Micky Dolenz holds meet and greet at Abbey Road on the River

·2 min read

May 25—JEFFERSONVILLE — Before he performed, Micky Dolenz had a meet and greet on Thursday as Abbey Road on the River kicked off its five days of music.

At the meet and greet attended by around 100 fans, Dolenz told stories about his time on the Monkees' television show and with the band "The Monkees," his childhood and more.

Dolenz, now 78, told the audience that his parents were both very musical and both actors who met performing in plays together.

"I was introduced into the business at birth," Dolenz said. "My father was an actor, quite successful. My mom played the piano and sang in the Big Band era. So, from day one there was music in the house all the time."

He sang along with his mother and his sister, Coco. His father got Dolenz into playing classical guitar, which was the first instrument he learned to play, when he was around the age of 10.

As Dolenz was growing up, he did not have a desire or a vision to make a career out of music or acting.

"My friend and I, we decided to be architects and I went to college to study to be an architect. That I was passionate about," Dolenz said. "If I couldn't make it as an architect, I could fall back on the show biz, and that's what happened."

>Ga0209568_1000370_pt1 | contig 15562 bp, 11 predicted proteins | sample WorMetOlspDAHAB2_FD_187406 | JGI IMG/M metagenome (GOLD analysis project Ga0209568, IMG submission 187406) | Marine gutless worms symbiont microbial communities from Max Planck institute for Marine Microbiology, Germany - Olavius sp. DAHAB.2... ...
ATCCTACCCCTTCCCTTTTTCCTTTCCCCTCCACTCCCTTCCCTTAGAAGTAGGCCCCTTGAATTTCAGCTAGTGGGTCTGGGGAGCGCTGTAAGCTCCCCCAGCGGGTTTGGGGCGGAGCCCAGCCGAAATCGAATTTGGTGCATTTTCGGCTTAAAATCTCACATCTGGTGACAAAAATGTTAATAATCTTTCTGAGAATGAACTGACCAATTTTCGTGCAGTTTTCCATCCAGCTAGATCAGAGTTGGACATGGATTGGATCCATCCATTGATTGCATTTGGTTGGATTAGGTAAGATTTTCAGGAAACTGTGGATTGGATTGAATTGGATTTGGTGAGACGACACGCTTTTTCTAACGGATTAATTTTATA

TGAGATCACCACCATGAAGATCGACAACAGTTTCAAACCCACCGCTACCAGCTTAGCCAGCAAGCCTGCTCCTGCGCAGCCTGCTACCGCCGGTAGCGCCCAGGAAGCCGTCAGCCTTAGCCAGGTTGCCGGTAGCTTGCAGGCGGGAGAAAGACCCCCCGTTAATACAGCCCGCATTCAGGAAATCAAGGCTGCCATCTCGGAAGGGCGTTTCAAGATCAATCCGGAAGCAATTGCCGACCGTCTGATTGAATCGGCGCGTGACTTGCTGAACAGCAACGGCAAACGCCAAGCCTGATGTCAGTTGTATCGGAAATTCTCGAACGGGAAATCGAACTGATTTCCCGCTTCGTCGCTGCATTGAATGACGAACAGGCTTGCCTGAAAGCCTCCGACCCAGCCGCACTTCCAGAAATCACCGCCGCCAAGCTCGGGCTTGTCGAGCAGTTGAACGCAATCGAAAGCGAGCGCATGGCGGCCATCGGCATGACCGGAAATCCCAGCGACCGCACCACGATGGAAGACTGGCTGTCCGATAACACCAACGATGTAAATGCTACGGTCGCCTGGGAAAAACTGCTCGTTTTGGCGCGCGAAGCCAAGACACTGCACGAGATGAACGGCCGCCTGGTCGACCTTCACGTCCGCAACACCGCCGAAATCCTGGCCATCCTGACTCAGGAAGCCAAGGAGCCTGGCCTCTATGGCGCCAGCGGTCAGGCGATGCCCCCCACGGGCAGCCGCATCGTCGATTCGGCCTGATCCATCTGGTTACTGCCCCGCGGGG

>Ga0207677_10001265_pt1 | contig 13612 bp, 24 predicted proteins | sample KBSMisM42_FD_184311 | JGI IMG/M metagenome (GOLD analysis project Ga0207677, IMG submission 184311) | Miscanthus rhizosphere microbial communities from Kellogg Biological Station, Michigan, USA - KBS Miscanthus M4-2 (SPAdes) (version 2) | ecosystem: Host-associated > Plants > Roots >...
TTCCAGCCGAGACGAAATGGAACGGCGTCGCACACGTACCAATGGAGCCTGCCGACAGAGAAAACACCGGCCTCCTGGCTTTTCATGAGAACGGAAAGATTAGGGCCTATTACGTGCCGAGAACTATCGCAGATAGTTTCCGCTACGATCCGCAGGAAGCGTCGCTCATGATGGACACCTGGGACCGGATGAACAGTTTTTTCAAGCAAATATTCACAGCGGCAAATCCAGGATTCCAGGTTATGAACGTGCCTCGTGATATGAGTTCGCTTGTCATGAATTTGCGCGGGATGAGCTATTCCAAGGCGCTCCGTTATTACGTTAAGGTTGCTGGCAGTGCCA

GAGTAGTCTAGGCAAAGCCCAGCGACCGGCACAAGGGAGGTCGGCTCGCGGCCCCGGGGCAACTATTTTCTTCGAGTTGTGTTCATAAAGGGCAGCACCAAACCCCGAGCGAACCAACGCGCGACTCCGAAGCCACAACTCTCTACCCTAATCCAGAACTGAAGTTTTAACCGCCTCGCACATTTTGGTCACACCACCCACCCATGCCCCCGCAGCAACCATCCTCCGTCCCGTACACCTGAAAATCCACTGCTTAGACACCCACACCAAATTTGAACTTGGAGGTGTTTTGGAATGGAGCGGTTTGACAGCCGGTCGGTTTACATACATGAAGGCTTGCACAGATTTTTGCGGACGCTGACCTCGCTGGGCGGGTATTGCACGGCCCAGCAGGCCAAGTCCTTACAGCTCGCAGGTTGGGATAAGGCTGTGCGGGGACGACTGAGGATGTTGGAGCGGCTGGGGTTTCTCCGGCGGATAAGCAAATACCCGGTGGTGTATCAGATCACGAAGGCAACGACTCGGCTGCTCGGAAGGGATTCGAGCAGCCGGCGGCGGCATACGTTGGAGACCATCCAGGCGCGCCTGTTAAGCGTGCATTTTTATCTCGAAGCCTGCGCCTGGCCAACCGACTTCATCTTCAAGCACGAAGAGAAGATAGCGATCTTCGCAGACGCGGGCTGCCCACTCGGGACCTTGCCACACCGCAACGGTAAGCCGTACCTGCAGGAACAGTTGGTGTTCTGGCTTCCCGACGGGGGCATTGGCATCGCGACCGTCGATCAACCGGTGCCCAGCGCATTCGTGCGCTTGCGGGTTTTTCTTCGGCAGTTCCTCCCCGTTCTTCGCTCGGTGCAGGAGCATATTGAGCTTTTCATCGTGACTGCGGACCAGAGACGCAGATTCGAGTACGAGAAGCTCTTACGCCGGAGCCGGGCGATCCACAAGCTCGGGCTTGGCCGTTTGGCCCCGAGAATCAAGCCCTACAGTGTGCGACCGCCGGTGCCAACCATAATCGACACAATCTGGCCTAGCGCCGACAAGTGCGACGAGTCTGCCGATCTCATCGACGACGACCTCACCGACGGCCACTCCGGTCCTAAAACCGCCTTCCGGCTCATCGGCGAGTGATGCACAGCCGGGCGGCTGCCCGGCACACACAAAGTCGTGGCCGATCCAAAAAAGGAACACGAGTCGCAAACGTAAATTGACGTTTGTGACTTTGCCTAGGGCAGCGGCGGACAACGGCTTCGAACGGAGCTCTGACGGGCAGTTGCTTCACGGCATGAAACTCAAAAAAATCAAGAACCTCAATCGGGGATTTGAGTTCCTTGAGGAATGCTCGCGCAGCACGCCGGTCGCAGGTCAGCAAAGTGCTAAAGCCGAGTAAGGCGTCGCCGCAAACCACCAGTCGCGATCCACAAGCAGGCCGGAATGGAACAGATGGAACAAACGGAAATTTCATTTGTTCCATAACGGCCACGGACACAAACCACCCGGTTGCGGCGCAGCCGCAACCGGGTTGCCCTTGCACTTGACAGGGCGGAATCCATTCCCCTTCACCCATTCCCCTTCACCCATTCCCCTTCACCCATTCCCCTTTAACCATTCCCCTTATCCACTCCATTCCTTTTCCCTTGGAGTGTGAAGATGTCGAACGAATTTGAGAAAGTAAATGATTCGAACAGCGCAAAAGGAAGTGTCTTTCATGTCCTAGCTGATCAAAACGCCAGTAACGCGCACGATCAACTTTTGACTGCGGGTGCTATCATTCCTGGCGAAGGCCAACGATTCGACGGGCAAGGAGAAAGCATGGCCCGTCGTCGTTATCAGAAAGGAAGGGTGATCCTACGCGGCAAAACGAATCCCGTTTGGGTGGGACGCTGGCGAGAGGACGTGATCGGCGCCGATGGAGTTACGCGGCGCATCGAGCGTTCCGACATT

After he started studying architecture in Los Angeles, he got the audition for the Monkees.

When Dolenz auditioned for the part, he played "Johnny B. Goode" on his guitar. When he was accepted into the cast, he was told that he was going to be the drummer despite not knowing how to play drums at the time.

"They (the producers) said, 'We have enough guitar players, you're the wacky drummer,'" Dolenz said. "I knew music, I could read music from the guitar... I started lessons immediately."

Once the show took off and the band was playing concerts, Dolenz said that he and the other members formed a sibling bond. With that bond, sibling rivalries formed as well.

Dolenz's favorite songs from the Monkees depends on the genre. For Rock n' Roll his favorite is "Pleasant Valley." For a ballad, he chooses "Sometime in the Morning," and for the country genre, his favorite is "Last Train to Clarksville."

When the show ended and the band went their own ways, Dolenz did not go on a solo tour in America until the '90s.

"After I came back from England, early in the '90s, I would do solo shows and I turned my back to the audience, not on purpose, just because I liked being with the band," Dolenz said.

He has been with the same band for around 25 years, one of the members is his sister, Coco.

Now he tours with the band and performs with them all over the nation.

"They pay me to travel, I sing for free," Dolenz said.